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Aaron Judge’s high school prophecy could come true with Giants

© Thomas Shea | 2022 Oct 20

Aaron Judge, the reigning American League MVP, was named TIME Athlete of the Year for 2022. He beat out tennis stars Serena Williams and Roger Federer, NBA champion Stephen Curry and World Cup stars like Kylian Mbappé and Lionel Messi.

But Judge, the 6-foot-7 slugger, captured the world’s attention this summer by taking America’s pastime to remarkable levels. He broke the American League single-season home run record that stood for 61 years in an era in which that sort of achievement should be impossible. The difference between Judge’s 62 home runs and Kyle Schwarber’s second-most (46) hasn’t been seen since 1932.

Judge remains a free agent, with the Yankees in Giants in hot pursuit. In the TIME story announcing his award, Judge revealed multiple parcels of information that provide a window into his thinking.

The first is that, at least as a high schooler, Judge dreamed of playing for the Giants. He actually professed it:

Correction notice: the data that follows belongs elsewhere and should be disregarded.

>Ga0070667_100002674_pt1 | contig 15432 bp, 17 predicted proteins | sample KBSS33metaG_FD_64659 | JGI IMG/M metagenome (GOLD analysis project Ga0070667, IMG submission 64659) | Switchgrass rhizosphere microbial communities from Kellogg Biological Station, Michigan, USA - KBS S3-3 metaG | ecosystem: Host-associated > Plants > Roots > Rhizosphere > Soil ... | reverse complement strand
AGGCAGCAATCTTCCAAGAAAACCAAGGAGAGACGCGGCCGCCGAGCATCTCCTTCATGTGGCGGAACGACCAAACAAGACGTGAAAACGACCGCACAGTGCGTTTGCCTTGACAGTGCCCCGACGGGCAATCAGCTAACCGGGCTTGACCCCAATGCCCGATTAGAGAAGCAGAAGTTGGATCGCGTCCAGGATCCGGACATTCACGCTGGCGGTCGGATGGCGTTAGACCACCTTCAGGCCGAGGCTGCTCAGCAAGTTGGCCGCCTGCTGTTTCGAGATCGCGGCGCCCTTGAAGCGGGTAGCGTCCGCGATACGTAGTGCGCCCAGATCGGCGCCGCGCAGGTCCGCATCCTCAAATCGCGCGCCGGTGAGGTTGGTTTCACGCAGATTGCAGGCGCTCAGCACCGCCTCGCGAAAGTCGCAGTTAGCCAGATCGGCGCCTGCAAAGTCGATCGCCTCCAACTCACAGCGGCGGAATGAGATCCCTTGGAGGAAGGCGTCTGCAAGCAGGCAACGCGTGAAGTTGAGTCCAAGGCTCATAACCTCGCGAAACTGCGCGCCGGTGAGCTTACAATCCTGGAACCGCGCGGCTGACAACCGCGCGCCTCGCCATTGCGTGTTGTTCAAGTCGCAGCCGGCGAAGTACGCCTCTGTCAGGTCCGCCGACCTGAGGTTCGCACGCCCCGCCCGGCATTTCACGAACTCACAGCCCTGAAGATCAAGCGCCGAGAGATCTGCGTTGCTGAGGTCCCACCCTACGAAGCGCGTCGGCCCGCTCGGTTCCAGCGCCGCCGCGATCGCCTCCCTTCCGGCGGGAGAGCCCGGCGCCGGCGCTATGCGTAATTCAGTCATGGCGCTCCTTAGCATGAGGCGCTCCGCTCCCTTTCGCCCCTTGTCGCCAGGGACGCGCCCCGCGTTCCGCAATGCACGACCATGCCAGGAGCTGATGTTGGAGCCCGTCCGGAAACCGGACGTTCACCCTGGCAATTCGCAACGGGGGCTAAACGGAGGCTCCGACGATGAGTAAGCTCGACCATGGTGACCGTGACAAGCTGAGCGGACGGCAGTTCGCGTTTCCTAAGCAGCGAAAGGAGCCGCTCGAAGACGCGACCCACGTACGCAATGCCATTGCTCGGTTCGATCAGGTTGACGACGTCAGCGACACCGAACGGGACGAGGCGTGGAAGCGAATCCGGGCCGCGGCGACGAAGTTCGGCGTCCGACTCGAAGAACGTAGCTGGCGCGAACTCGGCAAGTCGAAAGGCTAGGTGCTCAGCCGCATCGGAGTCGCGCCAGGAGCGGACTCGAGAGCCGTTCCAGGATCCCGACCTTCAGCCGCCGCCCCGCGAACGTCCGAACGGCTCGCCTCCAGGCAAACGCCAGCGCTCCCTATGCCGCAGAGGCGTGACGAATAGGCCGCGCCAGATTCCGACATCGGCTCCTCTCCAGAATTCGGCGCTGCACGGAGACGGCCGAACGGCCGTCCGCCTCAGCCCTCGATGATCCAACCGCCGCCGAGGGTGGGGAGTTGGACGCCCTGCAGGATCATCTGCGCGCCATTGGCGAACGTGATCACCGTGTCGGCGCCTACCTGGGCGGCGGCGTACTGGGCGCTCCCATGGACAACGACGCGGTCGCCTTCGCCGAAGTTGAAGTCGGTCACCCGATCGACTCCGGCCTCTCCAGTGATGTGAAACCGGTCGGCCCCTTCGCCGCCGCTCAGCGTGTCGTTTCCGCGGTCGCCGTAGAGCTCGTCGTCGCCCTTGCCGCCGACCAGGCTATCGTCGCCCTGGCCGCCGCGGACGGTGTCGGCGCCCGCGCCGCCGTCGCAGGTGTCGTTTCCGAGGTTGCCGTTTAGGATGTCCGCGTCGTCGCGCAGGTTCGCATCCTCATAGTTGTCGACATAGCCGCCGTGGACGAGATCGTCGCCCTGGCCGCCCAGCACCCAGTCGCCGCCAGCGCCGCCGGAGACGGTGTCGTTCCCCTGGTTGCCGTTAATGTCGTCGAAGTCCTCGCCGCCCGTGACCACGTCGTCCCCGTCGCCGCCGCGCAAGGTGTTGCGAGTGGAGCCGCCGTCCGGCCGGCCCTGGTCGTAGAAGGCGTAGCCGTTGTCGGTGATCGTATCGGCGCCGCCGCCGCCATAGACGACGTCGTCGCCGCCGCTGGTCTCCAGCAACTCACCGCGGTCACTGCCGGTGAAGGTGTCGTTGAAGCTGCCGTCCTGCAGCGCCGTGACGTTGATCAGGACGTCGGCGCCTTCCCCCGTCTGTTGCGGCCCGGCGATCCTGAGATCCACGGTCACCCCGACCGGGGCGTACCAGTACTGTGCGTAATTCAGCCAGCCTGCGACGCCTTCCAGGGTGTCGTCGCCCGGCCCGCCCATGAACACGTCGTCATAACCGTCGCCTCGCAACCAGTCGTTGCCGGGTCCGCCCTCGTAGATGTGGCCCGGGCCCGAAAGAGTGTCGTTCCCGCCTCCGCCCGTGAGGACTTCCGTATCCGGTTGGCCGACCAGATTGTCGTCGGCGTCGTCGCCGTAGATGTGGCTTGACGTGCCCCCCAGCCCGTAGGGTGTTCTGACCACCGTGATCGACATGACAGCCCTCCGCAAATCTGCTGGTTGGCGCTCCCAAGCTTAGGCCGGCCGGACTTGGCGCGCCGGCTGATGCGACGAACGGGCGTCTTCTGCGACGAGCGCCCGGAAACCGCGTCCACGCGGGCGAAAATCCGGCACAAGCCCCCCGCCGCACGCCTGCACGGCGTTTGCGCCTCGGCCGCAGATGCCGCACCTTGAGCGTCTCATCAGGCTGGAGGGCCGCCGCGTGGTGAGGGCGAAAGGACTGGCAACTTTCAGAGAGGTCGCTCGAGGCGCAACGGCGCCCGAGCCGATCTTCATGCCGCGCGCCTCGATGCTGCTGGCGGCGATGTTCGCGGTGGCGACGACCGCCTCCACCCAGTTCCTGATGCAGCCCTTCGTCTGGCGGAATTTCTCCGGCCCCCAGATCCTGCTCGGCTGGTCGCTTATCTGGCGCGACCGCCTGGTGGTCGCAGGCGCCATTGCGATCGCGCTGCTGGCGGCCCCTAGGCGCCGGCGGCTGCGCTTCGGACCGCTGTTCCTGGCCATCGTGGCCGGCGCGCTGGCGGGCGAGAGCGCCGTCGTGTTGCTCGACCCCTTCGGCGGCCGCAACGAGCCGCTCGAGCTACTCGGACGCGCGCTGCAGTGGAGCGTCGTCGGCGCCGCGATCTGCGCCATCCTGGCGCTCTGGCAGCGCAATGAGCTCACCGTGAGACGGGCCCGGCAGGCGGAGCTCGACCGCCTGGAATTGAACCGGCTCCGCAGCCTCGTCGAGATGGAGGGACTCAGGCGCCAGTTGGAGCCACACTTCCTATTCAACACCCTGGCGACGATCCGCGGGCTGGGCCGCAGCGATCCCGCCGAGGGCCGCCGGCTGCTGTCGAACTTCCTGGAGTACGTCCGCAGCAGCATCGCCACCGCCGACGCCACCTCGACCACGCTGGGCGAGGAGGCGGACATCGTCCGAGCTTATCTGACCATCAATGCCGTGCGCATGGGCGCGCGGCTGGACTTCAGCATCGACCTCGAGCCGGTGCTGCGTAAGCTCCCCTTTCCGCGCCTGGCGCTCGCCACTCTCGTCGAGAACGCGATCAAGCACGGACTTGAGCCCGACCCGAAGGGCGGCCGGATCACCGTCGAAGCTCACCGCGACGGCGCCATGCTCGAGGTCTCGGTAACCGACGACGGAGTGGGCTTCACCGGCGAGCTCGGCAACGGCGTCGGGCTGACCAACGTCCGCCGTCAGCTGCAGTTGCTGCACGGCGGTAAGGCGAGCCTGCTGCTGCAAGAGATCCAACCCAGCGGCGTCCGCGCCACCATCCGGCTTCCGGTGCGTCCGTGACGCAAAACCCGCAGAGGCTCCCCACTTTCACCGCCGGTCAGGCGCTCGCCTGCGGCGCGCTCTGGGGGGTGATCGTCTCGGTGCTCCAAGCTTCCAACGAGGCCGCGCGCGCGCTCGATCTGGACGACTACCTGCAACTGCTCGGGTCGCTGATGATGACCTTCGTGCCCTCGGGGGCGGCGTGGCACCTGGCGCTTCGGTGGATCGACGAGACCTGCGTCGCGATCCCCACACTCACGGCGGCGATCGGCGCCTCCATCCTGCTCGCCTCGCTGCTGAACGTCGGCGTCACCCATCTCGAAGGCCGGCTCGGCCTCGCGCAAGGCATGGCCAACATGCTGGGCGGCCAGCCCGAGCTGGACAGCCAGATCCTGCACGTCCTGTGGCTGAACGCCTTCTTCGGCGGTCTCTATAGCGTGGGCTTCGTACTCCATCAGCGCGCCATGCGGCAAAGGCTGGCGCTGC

In fact his wife, high school sweetheart Samantha Bracksieck, reminded him of a prediction he made in 2010, his senior year at Linden High School. “I said, in 10 years, I’ll be married to Sam,” says Judge, “and playing for the San Francisco Giants.” Judge smiles. “I was like, that’d better not get out.”

Of course, the 10-year prediction didn’t exactly ring true, as he was still a Yankee in 2020. But he did marry Bracksieck last December, completing half of the prediction.

Judge and Bracksieck grew up in Linden, about 100 miles east of San Francisco. They both left the small town — pop. 2,043 — to attend Fresno State together. Judge’s childhood fandom of the Giants is well-documented, and he maintains that Barry Bonds is the true Home Run King.

Also in the story, Judge reflected on the Yankees’ spring training lowball seven-year, $213.5 million offer. He’d previously said he wasn’t thrilled that general manager Brian Cashman made the offer’s details public, but shed new light on his feelings about the situation.

“We kind of said, Hey, let’s keep this between us,” Judge told TIME. “I was a little upset that the numbers came out. I understand it’s a negotiation tactic. Put pressure on me. Turn the fans against me, turn the media on me. That part of it I didn’t like.” 

In April, after Judge turned down the extension, Yankees fans booed him. They also booed him in the ALCS, when the slugger went through a 1-for-16 slump.

Yankees owner Hal Steinbrenner has said that he wants keep Judge in pinstripes for the rest of his career. The Yankees recently made Judge a new offer reportedly in the range of eight years, $300 million. The details of San Francisco’s offer aren’t yet public.

Even if it’s a couple years late, Judge has a chance to fulfill his senior year prophecy.

 

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